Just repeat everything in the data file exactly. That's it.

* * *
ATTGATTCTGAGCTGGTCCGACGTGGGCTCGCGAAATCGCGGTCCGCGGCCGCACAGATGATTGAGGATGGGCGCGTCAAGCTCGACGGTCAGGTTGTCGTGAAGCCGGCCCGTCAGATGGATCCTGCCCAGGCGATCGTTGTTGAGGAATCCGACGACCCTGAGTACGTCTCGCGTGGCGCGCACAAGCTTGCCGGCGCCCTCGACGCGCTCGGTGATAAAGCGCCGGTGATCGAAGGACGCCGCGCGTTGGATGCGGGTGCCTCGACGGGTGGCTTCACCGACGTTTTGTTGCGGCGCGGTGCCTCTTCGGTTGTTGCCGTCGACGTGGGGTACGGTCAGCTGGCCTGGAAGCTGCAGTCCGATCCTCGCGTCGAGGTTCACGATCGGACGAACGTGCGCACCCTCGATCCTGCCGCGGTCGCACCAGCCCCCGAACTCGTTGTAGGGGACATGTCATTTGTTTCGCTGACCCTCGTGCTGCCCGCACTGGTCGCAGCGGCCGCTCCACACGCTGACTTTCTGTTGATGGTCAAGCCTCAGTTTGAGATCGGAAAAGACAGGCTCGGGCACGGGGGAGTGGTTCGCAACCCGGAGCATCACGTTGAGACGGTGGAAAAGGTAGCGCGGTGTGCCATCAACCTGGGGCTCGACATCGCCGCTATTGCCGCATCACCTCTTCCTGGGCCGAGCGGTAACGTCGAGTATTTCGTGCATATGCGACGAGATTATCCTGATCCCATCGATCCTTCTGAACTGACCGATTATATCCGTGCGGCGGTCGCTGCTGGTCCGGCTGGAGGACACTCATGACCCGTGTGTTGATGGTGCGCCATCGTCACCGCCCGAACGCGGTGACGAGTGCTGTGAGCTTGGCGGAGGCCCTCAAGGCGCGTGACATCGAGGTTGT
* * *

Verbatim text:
ATTGATTCTGAGCTGGTCCGACGTGGGCTCGCGAAATCGCGGTCCGCGGCCGCACAGATGATTGAGGATGGGCGCGTCAAGCTCGACGGTCAGGTTGTCGTGAAGCCGGCCCGTCAGATGGATCCTGCCCAGGCGATCGTTGTTGAGGAATCCGACGACCCTGAGTACGTCTCGCGTGGCGCGCACAAGCTTGCCGGCGCCCTCGACGCGCTCGGTGATAAAGCGCCGGTGATCGAAGGACGCCGCGCGTTGGATGCGGGTGCCTCGACGGGTGGCTTCACCGACGTTTTGTTGCGGCGCGGTGCCTCTTCGGTTGTTGCCGTCGACGTGGGGTACGGTCAGCTGGCCTGGAAGCTGCAGTCCGATCCTCGCGTCGAGGTTCACGATCGGACGAACGTGCGCACCCTCGATCCTGCCGCGGTCGCACCAGCCCCCGAACTCGTTGTAGGGGACATGTCATTTGTTTCGCTGACCCTCGTGCTGCCCGCACTGGTCGCAGCGGCCGCTCCACACGCTGACTTTCTGTTGATGGTCAAGCCTCAGTTTGAGATCGGAAAAGACAGGCTCGGGCACGGGGGAGTGGTTCGCAACCCGGAGCATCACGTTGAGACGGTGGAAAAGGTAGCGCGGTGTGCCATCAACCTGGGGCTCGACATCGCCGCTATTGCCGCATCACCTCTTCCTGGGCCGAGCGGTAACGTCGAGTATTTCGTGCATATGCGACGAGATTATCCTGATCCCATCGATCCTTCTGAACTGACCGATTATATCCGTGCGGCGGTCGCTGCTGGTCCGGCTGGAGGACACTCATGACCCGTGTGTTGATGGTGCGCCATCGTCACCGCCCGAACGCGGTGACGAGTGCTGTGAGCTTGGCGGAGGCCCTCAAGGCGCGTGACATCGAGGTTGT